Size Matters: Control the Pot with Bet Size and Position

The Ghost of David Benyamine

One of the key differences between No-Limit and Limit Hold'em: the ability to size your bets.

Sizing bets correctly is an extremely important skill, and one that often differentiates the simply good player from the great one.

There are a variety of situations that arise in No-Limit Hold'em in which the goal, in some form, is to try and control the size of the pot. Bet size (along with betting frequency) is the mechanism that accomplishes this goal. Remembering the axiom "Big hand, big pot; small hand, small pot" will stand you in good stead.

With a strong hand, building the pot is often the primary objective. To do this, you'll need to figure out the optimal bet size (the one that maximizes your expected future profit). This is often a tradeoff between the likelihood your opponent will call and the size of the bet.

The larger the bet, the larger the pot will be for future bets (which will tend to be a percentage of the pot). The size of your bet also determines the odds you're offering your opponent.

In addition to the size of the bet, position can play an important role in controlling the size of the pot. Having position makes it significantly easier to build a pot (when you wish to do so), while also allowing you to play a smaller pot when that is desirable.

Decisions on the Flop

Quite often, your hand is defined on the flop. Generally speaking, you'll either flop to your hand or you won't. Of course, sometimes you'll flop a relatively strong hand, but not a monster - a hand such as second pair or top pair with a modest kicker, for example.

In these situations, the ability to control the size of the pot is important and this ability is greatly enhanced when you have position. Think about it. Whether you're trying to build the pot or trying to keep it relatively small, having position makes the job significantly easier.

To illustrate, if you're first to act and want to keep the pot small, how can you do this? Sure, you can check, but that won't guarantee the pot will be kept small. In fact, checking may encourage your opponent to bet (although he may bet regardless).

Alternatively, if you want to build the pot but are out of position, all you can do is bet and hope your opponent calls or raises. However, if you're in position, the job becomes much easier. In fact, in the vast majority of situations, you'll be better able to accomplish your objective if you're in position.

Imagine, for example, you've flopped a strong hand and your opponent bets. Position gives you the option to raise and build the pot. If, instead, you have a weaker hand and your opponent checks, you can take a free card - an option unavailable to you when you're first to act.

Similarly, with a moderately strong hand, you can bet the flop and then check the turn, allowing you to see the river relatively cheaply.

Playing the Turn

The turn is often where you can really use position to help you accomplish your objectives. To illustrate, if you have position and the action is checked to you on the turn, you'll often find yourself in one of the following three scenarios:

1. You think you have the best hand and want to either build the pot or protect your hand.

You need to determine (estimate) the type of hand your opponent has. If you believe he has a drawing hand, you'll want to bet an amount that makes it mathematically incorrect for him to attempt to make his draw. On the other hand, if no obvious draw is present and you have a strong hand, you'll generally want to make a smaller bet that he can easily call.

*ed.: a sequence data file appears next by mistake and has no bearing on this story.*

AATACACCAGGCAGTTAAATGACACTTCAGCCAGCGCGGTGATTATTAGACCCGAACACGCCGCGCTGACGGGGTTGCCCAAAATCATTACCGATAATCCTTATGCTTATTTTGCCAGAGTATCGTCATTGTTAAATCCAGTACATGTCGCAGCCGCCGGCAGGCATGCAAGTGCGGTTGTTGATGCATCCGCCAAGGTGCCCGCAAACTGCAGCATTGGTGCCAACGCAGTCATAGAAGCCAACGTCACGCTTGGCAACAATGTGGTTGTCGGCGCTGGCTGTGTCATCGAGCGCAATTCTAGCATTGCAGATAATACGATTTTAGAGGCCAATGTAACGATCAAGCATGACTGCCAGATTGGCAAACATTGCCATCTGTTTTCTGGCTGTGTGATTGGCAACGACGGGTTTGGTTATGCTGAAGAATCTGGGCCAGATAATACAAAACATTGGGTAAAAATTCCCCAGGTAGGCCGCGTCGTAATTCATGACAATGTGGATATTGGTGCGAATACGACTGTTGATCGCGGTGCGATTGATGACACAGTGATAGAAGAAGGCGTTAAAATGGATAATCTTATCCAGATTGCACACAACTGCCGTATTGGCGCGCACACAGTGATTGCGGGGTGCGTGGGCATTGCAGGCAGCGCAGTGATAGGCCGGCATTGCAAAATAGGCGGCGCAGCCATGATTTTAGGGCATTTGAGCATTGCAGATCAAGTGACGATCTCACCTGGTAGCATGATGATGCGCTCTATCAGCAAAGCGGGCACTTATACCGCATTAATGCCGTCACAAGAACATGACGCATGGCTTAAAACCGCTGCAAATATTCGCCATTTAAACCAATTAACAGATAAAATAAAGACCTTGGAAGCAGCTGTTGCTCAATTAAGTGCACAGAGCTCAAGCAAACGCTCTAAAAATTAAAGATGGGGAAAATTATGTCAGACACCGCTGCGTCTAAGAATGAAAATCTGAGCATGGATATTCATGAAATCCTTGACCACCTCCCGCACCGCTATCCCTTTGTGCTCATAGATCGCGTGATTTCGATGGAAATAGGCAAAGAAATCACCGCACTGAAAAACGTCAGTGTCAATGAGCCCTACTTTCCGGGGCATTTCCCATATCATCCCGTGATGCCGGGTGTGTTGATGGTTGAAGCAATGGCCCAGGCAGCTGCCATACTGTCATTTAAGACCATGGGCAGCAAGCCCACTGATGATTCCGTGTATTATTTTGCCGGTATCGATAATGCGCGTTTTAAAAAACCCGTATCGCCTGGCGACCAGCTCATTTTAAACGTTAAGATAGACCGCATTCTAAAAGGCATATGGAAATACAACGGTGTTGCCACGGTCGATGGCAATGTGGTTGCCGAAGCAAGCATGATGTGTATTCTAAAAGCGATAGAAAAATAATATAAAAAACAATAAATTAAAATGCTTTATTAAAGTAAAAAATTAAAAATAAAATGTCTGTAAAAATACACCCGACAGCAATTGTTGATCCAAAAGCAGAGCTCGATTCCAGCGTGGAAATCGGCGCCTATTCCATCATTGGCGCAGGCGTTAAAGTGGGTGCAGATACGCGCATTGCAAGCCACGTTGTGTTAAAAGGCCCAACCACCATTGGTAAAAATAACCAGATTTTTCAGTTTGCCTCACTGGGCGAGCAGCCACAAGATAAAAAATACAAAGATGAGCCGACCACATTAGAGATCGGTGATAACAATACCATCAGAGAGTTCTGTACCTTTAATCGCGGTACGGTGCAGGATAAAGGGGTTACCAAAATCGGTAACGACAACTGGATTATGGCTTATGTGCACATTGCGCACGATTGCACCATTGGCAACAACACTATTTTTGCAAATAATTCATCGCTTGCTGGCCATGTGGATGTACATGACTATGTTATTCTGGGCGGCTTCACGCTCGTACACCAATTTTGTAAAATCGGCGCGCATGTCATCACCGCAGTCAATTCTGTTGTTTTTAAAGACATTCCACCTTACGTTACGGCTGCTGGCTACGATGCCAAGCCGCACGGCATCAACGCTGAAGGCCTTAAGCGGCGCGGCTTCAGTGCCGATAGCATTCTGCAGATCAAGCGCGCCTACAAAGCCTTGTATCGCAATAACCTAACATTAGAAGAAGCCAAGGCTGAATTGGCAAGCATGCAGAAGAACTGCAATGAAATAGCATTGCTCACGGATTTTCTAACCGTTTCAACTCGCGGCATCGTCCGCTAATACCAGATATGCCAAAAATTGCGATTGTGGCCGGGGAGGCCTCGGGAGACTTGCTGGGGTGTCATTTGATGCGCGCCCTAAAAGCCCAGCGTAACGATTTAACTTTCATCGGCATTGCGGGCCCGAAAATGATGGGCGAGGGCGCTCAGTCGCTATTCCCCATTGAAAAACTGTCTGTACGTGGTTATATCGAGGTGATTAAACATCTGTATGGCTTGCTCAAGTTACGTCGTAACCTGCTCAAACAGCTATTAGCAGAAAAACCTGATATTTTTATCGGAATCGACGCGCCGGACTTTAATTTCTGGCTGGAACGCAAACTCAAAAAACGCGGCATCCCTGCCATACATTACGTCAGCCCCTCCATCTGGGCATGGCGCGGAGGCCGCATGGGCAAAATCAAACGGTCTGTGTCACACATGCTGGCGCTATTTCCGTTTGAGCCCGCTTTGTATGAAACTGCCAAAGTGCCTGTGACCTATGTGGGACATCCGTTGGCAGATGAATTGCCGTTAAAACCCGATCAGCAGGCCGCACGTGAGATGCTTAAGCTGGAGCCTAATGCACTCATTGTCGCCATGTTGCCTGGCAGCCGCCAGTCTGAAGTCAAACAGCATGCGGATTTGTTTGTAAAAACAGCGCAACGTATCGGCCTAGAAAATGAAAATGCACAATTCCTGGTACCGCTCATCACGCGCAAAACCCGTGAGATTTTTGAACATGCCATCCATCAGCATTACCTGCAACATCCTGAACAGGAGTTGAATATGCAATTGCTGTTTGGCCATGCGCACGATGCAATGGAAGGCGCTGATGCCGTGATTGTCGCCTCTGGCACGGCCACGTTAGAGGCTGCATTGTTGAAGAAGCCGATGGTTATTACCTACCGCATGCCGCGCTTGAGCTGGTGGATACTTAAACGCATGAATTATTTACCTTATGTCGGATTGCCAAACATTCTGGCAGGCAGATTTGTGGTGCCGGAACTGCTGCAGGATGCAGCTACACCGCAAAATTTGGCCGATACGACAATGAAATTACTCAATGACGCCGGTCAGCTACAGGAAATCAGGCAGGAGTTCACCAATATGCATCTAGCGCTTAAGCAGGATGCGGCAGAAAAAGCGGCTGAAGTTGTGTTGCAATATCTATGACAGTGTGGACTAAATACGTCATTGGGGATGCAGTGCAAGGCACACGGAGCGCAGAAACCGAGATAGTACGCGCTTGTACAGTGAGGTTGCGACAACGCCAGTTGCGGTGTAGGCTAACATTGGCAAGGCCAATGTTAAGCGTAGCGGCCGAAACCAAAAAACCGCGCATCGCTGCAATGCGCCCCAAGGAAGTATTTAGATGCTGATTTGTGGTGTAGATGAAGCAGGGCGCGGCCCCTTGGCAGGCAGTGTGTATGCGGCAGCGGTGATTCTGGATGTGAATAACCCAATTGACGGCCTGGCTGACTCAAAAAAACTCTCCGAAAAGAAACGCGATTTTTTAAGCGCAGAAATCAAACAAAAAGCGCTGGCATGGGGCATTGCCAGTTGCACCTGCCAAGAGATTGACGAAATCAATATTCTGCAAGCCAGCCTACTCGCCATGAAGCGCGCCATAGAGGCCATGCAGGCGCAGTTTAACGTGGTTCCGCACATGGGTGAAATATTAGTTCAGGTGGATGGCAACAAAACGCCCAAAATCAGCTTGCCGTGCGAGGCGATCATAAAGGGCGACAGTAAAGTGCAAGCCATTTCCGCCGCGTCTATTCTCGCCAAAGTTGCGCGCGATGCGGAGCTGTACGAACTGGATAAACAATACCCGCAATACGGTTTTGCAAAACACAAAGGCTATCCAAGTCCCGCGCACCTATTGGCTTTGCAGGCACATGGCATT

2. You might have the best hand, but aren't overly confident and would like to see a cheap showdown.

This is one of the classic situations where having position really helps. Because you have position, you can simply check behind. True, if you were ahead you've now given your opponent an opportunity to draw for free and potentially win the hand.

But the odds of this occurring are actually relatively small. If you're ahead on the turn (and your opponent doesn't have an obvious straight or flush draw - in which case you'd be more inclined to bet), he can have at most five outs.

This makes the odds roughly 8-1 against him improving to beat you. At the same time, you also keep the pot small.

This benefits you in two ways: Your opponent will try to bluff you more often on the river (which you will call) and he will also tend to pay you off more frequently when you make a value bet on the river (because you've shown weakness on the turn and he's now somewhat uncertain about what you have).

3. You don't believe you have the best hand, but you have a draw.

Again when out of position, you have to decide whether to continue betting (assuming you bet the flop) and thereby risk the possibility of being raised, or to check and hope to be able to see the next card cheaply.

However, when you have position, you still have the option to semi-bluff, but can also decide to take a free card - a choice unavailable to you when out ofposition.

Varying Your Play

Another critical aspect to playing position correctly is to remember to vary your play. Doing so is a critical aspect of nearly all poker games, but it's even more critical in big-bet games such as No-Limit Hold'em.

One effective way of doing this is by occasionally adopting a bet-check-bet (or call - if your opponent bets into you on the river) pattern with several strong (but somewhat vulnerable) hands such as top pair, top kicker and big overpairs.

By occasionally playing some stronger hands in this way, you'll make it difficult for your opponent to get a read on you. This will allow you to make more money with the best hand, while losing less when you have the worst hand - and that's the name of the game.

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